The chapter defines anonymisation and pseudonymisation.
The ICO is consulting on the first draft chapter of its Anonymisation, pseudonymisation and privacy enhancing technologies draft guidance. The guidance will sit alongside its data sharing guidance.
The first draft chapter defines anonymisation and pseudonymisation. It explores the legal, policy and governance issues around the application of anonymisation and pseudonymisation in the context of data protection law. As part of this the ICO explores when personal data can be considered anonymised, if it is possible to anonymise data adequately to reduce risks, and what the benefits of anonymisation and pseudonymisation might be. Anonymisation is a privacy-friendly way to harness the potential of data, including when developing new and innovative products and services.
Effective anonymisation of personal data is possible in many circumstances. It depends on the techniques organisations use. Organisations need to reduce the risks of identifying individuals to a sufficiently remote level so that the information is effectively anonymised.
· explains what is meant by anonymisation and pseudonymisation;
· details how this affects an organisation’s data protection obligations and responsibilities;
· discusses what organisations should consider when anonymising personal data;
· provides good practice advice for when organisations seek to anonymise this data; and
· discusses technical and organisational measures to mitigate the risks to individuals when an organisation does so.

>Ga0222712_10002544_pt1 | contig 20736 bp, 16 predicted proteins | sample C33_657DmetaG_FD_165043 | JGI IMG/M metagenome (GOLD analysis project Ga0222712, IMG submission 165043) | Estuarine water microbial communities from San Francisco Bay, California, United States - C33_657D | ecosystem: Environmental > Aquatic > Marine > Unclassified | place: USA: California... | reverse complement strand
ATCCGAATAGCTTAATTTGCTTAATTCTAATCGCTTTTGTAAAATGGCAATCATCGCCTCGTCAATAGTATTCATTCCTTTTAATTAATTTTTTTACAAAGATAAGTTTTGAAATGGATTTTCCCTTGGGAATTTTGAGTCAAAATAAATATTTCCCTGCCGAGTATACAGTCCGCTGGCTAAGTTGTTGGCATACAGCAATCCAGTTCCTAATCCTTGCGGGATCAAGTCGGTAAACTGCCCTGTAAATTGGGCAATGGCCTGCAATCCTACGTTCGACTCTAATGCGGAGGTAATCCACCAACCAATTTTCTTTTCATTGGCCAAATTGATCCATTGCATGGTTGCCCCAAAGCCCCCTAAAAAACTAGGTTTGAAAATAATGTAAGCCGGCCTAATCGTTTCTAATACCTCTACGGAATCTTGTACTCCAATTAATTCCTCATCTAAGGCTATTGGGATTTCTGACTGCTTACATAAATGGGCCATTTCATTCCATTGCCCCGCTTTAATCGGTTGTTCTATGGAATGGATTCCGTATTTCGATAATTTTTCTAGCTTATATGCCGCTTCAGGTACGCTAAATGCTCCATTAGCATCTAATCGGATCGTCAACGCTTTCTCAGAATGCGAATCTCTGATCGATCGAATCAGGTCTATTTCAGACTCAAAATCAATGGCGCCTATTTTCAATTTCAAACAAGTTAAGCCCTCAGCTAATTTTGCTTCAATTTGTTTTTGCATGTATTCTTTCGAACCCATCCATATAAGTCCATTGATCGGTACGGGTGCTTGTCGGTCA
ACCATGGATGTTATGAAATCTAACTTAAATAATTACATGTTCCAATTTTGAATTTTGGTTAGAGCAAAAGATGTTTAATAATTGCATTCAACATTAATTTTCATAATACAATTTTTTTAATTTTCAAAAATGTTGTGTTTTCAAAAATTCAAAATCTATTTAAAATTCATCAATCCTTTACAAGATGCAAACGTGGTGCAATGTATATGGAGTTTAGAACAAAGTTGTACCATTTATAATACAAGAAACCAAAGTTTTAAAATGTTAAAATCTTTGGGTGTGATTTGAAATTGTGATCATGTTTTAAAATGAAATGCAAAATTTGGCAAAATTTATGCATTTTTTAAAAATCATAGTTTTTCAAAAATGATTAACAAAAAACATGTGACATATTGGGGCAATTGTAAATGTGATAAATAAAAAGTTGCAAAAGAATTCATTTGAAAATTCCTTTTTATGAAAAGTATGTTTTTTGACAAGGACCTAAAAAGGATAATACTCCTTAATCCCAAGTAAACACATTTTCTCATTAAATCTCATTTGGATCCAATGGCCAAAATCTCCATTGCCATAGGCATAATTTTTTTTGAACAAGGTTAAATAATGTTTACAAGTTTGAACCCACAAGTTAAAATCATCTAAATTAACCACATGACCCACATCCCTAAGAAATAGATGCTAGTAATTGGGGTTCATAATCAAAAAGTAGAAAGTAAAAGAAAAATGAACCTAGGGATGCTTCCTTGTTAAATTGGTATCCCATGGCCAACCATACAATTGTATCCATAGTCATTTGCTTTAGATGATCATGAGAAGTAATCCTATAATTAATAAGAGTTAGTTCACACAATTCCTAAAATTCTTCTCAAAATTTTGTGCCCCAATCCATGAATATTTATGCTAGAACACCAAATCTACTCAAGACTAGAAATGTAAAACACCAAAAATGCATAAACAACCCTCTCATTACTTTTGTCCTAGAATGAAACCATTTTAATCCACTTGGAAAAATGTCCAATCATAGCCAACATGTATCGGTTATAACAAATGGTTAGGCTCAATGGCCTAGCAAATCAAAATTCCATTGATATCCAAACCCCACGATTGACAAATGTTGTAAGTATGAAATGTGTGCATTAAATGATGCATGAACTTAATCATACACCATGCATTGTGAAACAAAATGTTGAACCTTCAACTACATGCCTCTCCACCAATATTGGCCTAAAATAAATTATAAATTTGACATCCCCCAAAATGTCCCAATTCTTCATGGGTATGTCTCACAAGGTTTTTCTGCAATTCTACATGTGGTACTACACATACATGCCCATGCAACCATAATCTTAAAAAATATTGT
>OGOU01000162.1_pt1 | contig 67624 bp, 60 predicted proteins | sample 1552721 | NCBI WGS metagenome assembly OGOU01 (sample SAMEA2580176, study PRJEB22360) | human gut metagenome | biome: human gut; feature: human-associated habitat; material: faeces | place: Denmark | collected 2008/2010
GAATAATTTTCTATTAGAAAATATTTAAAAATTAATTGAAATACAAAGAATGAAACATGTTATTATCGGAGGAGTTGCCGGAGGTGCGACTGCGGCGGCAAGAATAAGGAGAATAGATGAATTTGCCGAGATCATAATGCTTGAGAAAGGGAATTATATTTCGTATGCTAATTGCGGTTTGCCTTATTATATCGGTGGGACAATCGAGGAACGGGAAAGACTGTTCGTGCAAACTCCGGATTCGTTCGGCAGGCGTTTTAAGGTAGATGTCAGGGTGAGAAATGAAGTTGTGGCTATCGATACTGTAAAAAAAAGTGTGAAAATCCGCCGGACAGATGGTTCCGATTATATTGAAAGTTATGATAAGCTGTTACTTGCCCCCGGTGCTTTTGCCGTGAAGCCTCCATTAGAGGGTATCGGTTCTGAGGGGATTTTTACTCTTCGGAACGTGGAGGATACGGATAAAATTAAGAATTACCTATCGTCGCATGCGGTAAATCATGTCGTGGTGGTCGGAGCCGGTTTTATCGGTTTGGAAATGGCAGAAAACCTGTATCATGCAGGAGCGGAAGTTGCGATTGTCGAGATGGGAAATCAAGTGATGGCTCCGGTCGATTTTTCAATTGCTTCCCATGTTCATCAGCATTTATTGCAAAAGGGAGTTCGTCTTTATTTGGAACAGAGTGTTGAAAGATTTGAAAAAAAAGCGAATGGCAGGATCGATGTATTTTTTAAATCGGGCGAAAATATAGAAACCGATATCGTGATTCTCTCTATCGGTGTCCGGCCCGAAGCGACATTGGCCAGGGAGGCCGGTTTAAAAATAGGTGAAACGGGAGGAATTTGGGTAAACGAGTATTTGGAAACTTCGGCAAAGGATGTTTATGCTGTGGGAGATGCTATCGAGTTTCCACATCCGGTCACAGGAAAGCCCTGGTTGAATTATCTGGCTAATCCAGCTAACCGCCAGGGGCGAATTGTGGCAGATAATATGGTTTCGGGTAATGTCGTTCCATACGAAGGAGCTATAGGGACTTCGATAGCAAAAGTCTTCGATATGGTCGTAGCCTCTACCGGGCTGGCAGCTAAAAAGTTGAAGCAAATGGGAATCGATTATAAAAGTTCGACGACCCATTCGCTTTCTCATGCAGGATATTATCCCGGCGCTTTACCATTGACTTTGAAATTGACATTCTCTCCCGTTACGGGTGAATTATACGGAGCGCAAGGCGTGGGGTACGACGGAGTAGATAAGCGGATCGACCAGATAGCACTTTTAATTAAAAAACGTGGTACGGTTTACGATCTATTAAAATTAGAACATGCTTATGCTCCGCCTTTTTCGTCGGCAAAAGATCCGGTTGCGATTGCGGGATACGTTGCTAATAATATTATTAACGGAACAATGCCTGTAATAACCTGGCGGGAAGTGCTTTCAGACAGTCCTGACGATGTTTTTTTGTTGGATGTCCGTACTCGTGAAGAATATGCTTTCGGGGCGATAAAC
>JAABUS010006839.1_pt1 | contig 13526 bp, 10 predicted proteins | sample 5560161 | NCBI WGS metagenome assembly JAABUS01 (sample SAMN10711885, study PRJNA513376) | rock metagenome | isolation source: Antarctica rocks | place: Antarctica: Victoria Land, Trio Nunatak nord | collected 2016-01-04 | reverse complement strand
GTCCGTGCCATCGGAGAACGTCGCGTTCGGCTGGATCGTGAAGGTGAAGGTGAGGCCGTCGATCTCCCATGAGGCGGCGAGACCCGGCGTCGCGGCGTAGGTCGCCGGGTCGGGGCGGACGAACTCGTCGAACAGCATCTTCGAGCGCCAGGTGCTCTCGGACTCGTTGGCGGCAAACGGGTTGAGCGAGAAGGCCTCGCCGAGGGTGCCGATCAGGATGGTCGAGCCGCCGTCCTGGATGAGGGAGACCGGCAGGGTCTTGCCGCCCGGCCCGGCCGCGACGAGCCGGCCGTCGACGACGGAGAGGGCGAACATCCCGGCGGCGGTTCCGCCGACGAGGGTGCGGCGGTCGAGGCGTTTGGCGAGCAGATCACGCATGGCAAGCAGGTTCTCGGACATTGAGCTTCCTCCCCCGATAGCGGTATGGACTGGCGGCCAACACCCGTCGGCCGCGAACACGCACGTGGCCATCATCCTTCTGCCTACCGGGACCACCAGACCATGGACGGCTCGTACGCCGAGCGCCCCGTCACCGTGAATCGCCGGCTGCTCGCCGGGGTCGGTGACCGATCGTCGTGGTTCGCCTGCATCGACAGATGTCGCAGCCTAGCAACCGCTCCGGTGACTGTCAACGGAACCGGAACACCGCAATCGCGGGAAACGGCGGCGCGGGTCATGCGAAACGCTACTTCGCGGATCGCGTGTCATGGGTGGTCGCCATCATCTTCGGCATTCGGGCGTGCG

The ICO plans to continue to publish draft chapters for comment at regular intervals, throughout the summer and autumn. The planned chapters are:
· Identifiability – outlining approaches such as the spectrum of identifiability and their application in data sharing scenarios, including guidance on managing re-identification risk, covering concepts such as the ‘reasonably likely’ and ‘motivated intruder’ tests;
· Guidance on pseudonymisation techniques and best practices;
· Accountability and governance requirements in the context of anonymisation and pseudonymisation, including data protection by design and data protection impact assessments;
· Anonymisation and research - how anonymisation and pseudonymisation apply in the context of research;
· Guidance on privacy enhancing technologies (PETs) and their role in safe data sharing;
· Technological solutions – exploring possible options and best practices for implementation; and
· Data sharing options and case studies – supporting organisations to choose the right data sharing measures in a number of contexts including sharing between different organisations and open data release.
The consultation ends on 28 November 2021. The ICO then plans to consult on the final version.